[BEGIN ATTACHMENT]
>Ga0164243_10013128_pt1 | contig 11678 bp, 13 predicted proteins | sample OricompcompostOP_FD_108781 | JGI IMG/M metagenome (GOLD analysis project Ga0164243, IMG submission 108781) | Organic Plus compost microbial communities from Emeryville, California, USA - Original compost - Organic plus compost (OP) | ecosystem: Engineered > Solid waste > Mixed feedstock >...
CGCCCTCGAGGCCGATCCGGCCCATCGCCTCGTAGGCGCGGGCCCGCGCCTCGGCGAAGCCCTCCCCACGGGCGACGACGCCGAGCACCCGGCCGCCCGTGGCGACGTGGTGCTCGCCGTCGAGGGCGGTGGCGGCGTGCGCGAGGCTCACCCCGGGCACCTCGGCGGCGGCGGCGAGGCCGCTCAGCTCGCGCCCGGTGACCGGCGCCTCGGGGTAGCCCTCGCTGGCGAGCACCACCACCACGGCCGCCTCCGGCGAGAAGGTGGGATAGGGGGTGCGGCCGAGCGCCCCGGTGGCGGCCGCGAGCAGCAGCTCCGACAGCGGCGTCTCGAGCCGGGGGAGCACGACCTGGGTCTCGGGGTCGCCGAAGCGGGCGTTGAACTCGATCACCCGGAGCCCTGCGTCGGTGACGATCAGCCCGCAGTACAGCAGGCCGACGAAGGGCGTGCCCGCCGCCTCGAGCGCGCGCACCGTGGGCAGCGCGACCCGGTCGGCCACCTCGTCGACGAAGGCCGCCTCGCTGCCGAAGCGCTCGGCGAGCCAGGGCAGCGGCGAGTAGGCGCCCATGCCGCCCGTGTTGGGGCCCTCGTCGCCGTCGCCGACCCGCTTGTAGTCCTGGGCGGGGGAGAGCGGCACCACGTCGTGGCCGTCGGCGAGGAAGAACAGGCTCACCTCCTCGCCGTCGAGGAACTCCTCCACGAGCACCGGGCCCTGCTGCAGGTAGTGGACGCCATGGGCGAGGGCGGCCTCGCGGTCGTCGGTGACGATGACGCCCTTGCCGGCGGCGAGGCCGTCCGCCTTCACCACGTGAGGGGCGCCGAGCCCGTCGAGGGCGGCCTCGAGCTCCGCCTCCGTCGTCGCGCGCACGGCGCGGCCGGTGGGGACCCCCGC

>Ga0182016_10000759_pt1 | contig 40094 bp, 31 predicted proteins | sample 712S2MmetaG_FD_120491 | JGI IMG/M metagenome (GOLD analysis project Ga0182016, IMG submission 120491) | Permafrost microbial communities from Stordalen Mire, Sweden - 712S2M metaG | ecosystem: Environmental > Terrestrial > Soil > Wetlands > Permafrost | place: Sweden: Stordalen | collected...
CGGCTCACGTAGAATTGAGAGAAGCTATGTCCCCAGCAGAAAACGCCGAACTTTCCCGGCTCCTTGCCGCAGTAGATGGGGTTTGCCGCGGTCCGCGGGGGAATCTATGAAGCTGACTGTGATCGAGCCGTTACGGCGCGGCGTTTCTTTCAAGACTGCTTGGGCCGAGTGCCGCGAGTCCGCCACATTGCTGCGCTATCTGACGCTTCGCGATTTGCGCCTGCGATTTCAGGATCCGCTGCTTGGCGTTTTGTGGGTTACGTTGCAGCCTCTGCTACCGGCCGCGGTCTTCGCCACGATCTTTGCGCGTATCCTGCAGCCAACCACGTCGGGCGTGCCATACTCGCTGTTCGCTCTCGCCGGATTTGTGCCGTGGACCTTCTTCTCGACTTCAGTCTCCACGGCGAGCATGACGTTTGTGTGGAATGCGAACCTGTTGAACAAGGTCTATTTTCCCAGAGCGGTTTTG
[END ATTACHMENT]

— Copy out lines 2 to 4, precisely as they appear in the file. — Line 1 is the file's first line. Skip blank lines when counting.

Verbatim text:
CGCCCTCGAGGCCGATCCGGCCCATCGCCTCGTAGGCGCGGGCCCGCGCCTCGGCGAAGCCCTCCCCACGGGCGACGACGCCGAGCACCCGGCCGCCCGTGGCGACGTGGTGCTCGCCGTCGAGGGCGGTGGCGGCGTGCGCGAGGCTCACCCCGGGCACCTCGGCGGCGGCGGCGAGGCCGCTCAGCTCGCGCCCGGTGACCGGCGCCTCGGGGTAGCCCTCGCTGGCGAGCACCACCACCACGGCCGCCTCCGGCGAGAAGGTGGGATAGGGGGTGCGGCCGAGCGCCCCGGTGGCGGCCGCGAGCAGCAGCTCCGACAGCGGCGTCTCGAGCCGGGGGAGCACGACCTGGGTCTCGGGGTCGCCGAAGCGGGCGTTGAACTCGATCACCCGGAGCCCTGCGTCGGTGACGATCAGCCCGCAGTACAGCAGGCCGACGAAGGGCGTGCCCGCCGCCTCGAGCGCGCGCACCGTGGGCAGCGCGACCCGGTCGGCCACCTCGTCGACGAAGGCCGCCTCGCTGCCGAAGCGCTCGGCGAGCCAGGGCAGCGGCGAGTAGGCGCCCATGCCGCCCGTGTTGGGGCCCTCGTCGCCGTCGCCGACCCGCTTGTAGTCCTGGGCGGGGGAGAGCGGCACCACGTCGTGGCCGTCGGCGAGGAAGAACAGGCTCACCTCCTCGCCGTCGAGGAACTCCTCCACGAGCACCGGGCCCTGCTGCAGGTAGTGGACGCCATGGGCGAGGGCGGCCTCGCGGTCGTCGGTGACGATGACGCCCTTGCCGGCGGCGAGGCCGTCCGCCTTCACCACGTGAGGGGCGCCGAGCCCGTCGAGGGCGGCCTCGAGCTCCGCCTCCGTCGTCGCGCGCACGGCGCGGCCGGTGGGGACCCCCGC

>Ga0182016_10000759_pt1 | contig 40094 bp, 31 predicted proteins | sample 712S2MmetaG_FD_120491 | JGI IMG/M metagenome (GOLD analysis project Ga0182016, IMG submission 120491) | Permafrost microbial communities from Stordalen Mire, Sweden - 712S2M metaG | ecosystem: Environmental > Terrestrial > Soil > Wetlands > Permafrost | place: Sweden: Stordalen | collected...
CGGCTCACGTAGAATTGAGAGAAGCTATGTCCCCAGCAGAAAACGCCGAACTTTCCCGGCTCCTTGCCGCAGTAGATGGGGTTTGCCGCGGTCCGCGGGGGAATCTATGAAGCTGACTGTGATCGAGCCGTTACGGCGCGGCGTTTCTTTCAAGACTGCTTGGGCCGAGTGCCGCGAGTCCGCCACATTGCTGCGCTATCTGACGCTTCGCGATTTGCGCCTGCGATTTCAGGATCCGCTGCTTGGCGTTTTGTGGGTTACGTTGCAGCCTCTGCTACCGGCCGCGGTCTTCGCCACGATCTTTGCGCGTATCCTGCAGCCAACCACGTCGGGCGTGCCATACTCGCTGTTCGCTCTCGCCGGATTTGTGCCGTGGACCTTCTTCTCGACTTCAGTCTCCACGGCGAGCATGACGTTTGTGTGGAATGCGAACCTGTTGAACAAGGTCTATTTTCCCAGAGCGGTTTTG